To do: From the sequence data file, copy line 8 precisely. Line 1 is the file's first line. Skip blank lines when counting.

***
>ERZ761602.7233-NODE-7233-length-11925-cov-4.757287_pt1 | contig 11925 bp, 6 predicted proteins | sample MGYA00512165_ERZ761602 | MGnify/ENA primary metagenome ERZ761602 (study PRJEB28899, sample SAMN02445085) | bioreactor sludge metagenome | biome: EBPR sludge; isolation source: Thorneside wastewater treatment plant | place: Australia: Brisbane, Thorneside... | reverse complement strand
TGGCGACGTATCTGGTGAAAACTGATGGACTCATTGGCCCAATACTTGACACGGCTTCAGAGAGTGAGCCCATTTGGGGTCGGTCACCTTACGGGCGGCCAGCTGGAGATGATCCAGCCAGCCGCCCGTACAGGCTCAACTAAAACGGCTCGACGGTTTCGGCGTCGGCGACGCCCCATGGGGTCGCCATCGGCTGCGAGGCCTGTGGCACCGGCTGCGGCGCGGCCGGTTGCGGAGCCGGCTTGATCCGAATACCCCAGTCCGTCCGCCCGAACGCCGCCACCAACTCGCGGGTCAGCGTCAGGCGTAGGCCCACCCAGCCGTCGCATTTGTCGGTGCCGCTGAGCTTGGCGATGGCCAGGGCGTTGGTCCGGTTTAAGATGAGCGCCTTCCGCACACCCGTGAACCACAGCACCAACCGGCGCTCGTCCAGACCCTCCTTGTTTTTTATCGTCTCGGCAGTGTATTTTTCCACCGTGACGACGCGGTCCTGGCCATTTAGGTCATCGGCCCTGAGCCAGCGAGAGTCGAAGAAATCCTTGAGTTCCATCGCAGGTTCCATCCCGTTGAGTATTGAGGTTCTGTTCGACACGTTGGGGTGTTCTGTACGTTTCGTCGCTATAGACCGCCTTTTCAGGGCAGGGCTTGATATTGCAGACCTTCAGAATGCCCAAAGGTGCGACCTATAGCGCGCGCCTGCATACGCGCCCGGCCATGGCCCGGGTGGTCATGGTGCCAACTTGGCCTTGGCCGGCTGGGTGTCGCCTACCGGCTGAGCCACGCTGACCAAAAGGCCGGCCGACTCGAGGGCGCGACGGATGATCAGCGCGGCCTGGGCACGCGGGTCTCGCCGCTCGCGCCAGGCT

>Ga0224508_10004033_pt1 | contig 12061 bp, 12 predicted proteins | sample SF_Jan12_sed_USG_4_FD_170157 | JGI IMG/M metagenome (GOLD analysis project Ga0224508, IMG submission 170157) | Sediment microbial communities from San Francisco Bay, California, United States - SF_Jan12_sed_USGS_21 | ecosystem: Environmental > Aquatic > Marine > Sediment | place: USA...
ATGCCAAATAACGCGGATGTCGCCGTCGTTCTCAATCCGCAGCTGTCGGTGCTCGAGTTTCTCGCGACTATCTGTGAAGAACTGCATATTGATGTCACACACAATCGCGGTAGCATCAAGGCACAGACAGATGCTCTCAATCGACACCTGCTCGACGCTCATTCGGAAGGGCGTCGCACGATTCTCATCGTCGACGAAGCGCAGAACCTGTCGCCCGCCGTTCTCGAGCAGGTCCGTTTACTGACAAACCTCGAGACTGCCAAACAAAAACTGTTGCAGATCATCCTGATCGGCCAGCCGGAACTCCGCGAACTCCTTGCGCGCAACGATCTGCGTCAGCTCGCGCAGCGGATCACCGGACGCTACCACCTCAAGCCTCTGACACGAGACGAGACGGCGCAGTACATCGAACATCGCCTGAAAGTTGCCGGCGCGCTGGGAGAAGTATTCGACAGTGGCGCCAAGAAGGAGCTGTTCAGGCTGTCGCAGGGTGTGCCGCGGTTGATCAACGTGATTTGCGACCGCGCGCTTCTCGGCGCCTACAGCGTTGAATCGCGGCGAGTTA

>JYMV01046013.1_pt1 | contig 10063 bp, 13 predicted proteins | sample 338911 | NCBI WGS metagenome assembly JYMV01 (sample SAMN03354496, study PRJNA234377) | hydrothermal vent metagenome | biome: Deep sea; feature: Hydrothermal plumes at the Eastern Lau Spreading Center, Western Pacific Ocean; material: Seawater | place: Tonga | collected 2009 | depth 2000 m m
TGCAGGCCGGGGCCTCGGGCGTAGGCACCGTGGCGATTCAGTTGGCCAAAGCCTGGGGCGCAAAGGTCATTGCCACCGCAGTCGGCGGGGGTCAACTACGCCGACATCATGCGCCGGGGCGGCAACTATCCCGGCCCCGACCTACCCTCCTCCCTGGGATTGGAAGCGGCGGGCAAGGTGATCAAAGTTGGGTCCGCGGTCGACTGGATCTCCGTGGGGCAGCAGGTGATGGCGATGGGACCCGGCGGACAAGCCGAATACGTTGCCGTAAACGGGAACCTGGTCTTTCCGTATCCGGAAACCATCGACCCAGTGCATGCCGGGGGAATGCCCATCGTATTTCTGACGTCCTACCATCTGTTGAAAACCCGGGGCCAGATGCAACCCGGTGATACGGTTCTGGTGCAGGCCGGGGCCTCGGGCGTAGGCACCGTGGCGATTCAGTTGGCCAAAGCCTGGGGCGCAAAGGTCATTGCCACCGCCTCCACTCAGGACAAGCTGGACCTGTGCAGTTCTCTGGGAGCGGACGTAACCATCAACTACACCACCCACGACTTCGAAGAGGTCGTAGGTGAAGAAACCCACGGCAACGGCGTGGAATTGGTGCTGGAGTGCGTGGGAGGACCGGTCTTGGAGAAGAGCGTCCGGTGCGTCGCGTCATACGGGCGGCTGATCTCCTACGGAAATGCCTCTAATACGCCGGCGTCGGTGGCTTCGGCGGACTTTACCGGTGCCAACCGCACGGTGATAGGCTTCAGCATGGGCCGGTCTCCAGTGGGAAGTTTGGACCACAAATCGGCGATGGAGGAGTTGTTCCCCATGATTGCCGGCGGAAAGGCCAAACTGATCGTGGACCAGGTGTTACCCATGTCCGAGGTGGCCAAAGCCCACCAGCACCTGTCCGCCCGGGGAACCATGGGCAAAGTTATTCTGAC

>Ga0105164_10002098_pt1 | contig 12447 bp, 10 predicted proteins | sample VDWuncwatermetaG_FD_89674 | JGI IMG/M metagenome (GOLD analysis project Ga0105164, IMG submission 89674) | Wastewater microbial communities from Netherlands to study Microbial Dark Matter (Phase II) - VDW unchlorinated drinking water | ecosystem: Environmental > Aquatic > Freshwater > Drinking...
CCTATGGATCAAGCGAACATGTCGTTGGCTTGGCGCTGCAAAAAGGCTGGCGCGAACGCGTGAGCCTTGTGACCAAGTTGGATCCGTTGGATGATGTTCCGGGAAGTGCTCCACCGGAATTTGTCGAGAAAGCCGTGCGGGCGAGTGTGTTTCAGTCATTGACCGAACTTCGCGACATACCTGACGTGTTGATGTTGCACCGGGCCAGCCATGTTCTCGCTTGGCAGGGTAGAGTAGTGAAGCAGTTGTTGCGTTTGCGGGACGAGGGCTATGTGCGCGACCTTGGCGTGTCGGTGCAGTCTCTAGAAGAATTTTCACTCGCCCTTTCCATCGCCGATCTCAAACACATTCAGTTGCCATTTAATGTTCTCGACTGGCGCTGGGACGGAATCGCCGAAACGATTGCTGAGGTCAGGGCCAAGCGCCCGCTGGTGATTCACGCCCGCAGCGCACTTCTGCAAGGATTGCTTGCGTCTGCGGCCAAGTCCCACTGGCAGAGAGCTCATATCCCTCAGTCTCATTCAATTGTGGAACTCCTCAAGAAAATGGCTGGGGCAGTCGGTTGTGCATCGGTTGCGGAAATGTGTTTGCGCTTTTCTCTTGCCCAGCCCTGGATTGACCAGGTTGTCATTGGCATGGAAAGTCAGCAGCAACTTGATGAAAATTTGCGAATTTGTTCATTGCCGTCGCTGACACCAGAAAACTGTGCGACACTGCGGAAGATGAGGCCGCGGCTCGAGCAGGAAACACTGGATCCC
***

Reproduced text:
CCTATGGATCAAGCGAACATGTCGTTGGCTTGGCGCTGCAAAAAGGCTGGCGCGAACGCGTGAGCCTTGTGACCAAGTTGGATCCGTTGGATGATGTTCCGGGAAGTGCTCCACCGGAATTTGTCGAGAAAGCCGTGCGGGCGAGTGTGTTTCAGTCATTGACCGAACTTCGCGACATACCTGACGTGTTGATGTTGCACCGGGCCAGCCATGTTCTCGCTTGGCAGGGTAGAGTAGTGAAGCAGTTGTTGCGTTTGCGGGACGAGGGCTATGTGCGCGACCTTGGCGTGTCGGTGCAGTCTCTAGAAGAATTTTCACTCGCCCTTTCCATCGCCGATCTCAAACACATTCAGTTGCCATTTAATGTTCTCGACTGGCGCTGGGACGGAATCGCCGAAACGATTGCTGAGGTCAGGGCCAAGCGCCCGCTGGTGATTCACGCCCGCAGCGCACTTCTGCAAGGATTGCTTGCGTCTGCGGCCAAGTCCCACTGGCAGAGAGCTCATATCCCTCAGTCTCATTCAATTGTGGAACTCCTCAAGAAAATGGCTGGGGCAGTCGGTTGTGCATCGGTTGCGGAAATGTGTTTGCGCTTTTCTCTTGCCCAGCCCTGGATTGACCAGGTTGTCATTGGCATGGAAAGTCAGCAGCAACTTGATGAAAATTTGCGAATTTGTTCATTGCCGTCGCTGACACCAGAAAACTGTGCGACACTGCGGAAGATGAGGCCGCGGCTCGAGCAGGAAACACTGGATCCC